by Felicia Day
About the book: The instant New York Times bestseller from “queen of the geeks” Felicia Day, You’re Never Weird on the Internet (Almost) is a “relentlessly funny and surprisingly inspirational” (Forbes.com) memoir about her unusual upbringing, her rise to internet stardom, and embracing her weirdness to find her place in the world. When Felicia Day was a girl, all she wanted was to connect with other kids (desperately). Growing up in the Deep South, where she was “home-schooled for hippie reasons,” she looked online to find her tribe. The Internet was in its infancy and she became an early adopter at every stage of its growth—finding joy and unlikely friendships in the emerging digital world. Her relative isolation meant that she could pursue passions like gaming, calculus, and 1930’s detective novels without shame. Because she had no idea how “uncool” she really was. But if it hadn’t been for her strange background—the awkwardness continued when she started college at sixteen, with Mom driving her to campus every day—she might never have had the naïve confidence to forge her own path. Like when she graduated as valedictorian with a math degree and then headed to Hollywood to pursue a career in acting despite having zero contacts. Or when she tired of being typecast as the crazy cat-lady secretary and decided to create her own web series before people in show business understood that online video could be more than just cats chasing laser pointers. Felicia’s rags-to-riches rise to Internet fame launched her career as one of the most influential creators in new media. Ever candid, she opens up about the rough patches along the way, recounting battles with writer’s block, a full-blown gaming addiction, severe anxiety, and depression—and how she reinvented herself when overachieving became overwhelming. Showcasing Felicia’s “engaging and often hilarious voice” (USA TODAY), You’re Never Weird on the Internet (Almost) is proof that everyone should celebrate what makes them different and be brave enough to share it with the world, because anything is possible now—even for a digital misfit.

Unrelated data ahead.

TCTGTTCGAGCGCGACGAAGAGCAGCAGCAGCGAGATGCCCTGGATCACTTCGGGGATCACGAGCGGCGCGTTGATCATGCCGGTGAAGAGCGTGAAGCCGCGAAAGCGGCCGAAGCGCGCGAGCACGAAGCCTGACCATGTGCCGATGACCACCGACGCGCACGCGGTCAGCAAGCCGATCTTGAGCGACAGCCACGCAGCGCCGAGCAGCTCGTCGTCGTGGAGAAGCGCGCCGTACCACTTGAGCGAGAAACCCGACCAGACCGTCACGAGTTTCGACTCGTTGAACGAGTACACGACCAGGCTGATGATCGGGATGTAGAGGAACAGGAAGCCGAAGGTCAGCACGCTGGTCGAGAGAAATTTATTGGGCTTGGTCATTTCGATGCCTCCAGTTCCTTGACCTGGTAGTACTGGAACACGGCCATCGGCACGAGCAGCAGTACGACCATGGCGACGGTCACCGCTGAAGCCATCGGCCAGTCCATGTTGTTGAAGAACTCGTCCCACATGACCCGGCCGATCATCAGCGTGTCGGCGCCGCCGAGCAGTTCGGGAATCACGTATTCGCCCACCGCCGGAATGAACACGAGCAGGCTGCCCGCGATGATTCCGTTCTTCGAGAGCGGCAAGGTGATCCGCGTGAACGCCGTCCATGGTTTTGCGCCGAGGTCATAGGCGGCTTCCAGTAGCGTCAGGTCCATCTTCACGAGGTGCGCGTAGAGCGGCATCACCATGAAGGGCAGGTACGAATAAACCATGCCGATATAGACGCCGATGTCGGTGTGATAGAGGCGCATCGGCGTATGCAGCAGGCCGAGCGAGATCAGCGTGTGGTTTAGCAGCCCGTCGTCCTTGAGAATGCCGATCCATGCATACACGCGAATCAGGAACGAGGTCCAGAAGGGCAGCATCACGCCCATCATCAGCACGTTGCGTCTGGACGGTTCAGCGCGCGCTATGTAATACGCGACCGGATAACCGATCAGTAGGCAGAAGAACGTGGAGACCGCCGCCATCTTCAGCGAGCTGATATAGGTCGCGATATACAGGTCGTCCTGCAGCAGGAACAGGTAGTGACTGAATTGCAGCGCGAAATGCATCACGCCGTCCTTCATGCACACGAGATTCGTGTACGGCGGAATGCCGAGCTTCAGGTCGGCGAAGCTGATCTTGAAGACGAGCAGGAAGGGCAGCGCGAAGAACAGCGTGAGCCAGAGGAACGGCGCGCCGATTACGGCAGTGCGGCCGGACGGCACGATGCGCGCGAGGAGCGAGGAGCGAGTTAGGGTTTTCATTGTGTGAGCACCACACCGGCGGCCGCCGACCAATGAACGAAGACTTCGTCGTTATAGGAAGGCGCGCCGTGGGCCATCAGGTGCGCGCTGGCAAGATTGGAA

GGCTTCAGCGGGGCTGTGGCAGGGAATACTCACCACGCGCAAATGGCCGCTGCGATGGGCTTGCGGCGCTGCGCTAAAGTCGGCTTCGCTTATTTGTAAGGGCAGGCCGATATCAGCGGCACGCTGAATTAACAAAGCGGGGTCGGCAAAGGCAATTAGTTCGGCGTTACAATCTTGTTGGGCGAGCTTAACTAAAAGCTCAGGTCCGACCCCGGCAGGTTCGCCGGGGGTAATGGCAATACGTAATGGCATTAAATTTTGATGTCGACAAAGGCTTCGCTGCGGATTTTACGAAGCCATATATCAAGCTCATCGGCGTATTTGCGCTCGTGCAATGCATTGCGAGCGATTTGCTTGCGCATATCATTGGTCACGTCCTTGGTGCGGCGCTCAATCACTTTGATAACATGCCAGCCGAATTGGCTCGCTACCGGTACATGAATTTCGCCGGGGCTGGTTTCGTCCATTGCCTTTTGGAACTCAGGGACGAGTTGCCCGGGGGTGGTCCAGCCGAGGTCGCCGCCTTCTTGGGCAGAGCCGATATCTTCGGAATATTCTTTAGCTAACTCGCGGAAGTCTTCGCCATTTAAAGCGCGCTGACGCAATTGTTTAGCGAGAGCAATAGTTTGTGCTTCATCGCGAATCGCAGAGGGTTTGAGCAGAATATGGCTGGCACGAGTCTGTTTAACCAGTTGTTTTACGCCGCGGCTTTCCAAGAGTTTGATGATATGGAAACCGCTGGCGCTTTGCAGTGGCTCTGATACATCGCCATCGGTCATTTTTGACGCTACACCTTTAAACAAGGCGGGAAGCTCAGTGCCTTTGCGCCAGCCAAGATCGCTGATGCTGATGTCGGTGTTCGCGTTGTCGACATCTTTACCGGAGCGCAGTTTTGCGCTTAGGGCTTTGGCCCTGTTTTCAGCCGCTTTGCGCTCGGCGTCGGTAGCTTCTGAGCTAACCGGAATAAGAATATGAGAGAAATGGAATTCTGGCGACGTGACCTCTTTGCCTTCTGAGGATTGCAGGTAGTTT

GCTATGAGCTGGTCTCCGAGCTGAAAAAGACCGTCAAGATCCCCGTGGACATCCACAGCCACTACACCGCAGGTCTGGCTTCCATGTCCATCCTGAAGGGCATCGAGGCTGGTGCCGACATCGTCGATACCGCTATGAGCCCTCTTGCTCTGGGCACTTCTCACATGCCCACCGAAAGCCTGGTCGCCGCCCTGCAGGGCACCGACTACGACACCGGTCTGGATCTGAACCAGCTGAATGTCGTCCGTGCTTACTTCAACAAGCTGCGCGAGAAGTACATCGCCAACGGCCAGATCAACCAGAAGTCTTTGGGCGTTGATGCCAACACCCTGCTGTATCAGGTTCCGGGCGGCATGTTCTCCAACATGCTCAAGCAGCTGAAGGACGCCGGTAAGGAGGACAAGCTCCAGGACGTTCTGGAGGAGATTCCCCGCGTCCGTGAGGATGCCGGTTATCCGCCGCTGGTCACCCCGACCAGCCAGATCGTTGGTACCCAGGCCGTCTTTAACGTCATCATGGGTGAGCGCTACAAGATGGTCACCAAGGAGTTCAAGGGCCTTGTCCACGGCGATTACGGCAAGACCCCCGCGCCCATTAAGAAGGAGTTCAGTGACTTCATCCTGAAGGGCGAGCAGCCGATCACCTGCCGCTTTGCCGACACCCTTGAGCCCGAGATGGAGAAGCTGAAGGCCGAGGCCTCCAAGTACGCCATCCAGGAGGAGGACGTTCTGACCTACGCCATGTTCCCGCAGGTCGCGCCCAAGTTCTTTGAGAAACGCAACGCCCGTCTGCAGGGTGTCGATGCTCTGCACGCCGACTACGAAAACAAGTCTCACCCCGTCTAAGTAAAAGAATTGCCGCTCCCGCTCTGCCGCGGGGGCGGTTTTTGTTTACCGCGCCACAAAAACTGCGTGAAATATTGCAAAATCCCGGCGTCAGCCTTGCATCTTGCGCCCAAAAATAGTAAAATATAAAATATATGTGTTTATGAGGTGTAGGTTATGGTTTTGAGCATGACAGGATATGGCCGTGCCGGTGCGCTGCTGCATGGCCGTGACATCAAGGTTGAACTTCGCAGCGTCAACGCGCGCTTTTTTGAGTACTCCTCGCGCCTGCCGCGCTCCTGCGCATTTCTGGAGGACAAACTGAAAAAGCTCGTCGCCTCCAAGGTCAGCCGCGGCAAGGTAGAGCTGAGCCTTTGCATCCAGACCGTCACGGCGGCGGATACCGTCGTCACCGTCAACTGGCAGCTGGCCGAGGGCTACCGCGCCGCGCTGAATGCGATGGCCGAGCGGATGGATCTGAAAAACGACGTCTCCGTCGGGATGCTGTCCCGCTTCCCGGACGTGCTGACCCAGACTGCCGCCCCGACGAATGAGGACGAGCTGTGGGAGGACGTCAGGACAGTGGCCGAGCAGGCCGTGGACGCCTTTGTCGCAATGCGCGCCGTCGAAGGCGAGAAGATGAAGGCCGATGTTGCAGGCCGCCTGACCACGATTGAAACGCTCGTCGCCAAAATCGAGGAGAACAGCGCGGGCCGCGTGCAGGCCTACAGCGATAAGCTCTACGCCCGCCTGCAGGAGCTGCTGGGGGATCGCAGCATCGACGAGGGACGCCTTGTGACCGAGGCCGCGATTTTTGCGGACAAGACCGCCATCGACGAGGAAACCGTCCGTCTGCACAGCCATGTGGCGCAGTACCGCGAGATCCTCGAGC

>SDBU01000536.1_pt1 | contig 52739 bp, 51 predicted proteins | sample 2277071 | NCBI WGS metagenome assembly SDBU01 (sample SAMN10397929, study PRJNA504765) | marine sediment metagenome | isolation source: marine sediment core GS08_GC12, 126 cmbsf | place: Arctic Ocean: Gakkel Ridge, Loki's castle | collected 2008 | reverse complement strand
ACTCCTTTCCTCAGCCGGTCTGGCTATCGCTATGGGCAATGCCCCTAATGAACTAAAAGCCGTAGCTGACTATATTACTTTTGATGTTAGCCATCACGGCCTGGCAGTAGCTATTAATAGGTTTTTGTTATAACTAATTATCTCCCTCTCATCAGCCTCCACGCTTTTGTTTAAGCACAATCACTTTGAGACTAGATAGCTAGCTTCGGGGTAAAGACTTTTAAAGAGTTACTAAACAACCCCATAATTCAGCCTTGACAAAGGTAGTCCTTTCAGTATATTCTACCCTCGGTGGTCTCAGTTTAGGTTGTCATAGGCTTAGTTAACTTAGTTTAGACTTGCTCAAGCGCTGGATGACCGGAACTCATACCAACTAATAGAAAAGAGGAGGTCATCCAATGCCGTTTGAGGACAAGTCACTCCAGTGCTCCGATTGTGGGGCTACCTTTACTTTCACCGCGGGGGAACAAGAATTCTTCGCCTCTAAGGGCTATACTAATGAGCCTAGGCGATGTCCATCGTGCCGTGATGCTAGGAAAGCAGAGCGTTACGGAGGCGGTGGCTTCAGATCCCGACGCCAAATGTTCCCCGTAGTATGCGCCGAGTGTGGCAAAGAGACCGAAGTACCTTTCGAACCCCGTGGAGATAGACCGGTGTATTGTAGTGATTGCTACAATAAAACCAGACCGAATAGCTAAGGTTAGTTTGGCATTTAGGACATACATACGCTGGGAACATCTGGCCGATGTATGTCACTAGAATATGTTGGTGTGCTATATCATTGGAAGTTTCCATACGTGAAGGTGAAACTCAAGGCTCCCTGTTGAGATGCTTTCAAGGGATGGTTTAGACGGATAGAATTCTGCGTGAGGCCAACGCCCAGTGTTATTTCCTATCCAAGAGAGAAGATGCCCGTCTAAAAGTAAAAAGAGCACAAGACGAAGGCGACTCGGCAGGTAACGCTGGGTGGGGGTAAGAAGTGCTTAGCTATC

by Beverley Williams,Don Cooper
About the book: Exploring the downfalls of being a freelance writer, this cautionary tale explains what happens when one becomes self-employed, celebrating cubicle-free living through a brilliant comic narrative on the real-life ups and downs of a full-time writer. For more than a decade Stephanie Dickison had been successfully publishing features and articles while working a full-time job. But in December 2005 she left the secure world of 9 to 5, opting to write freelance in order to pay the bills and hoping to finish a manuscript that was close to five years old. With valuable insights about time management, networking with magazines and newspapers, as well as conducting celebrity interviews and writing feature articles, this valuable resource will inspire many industrious dreamers to take that long-delayed leap and become their own boss.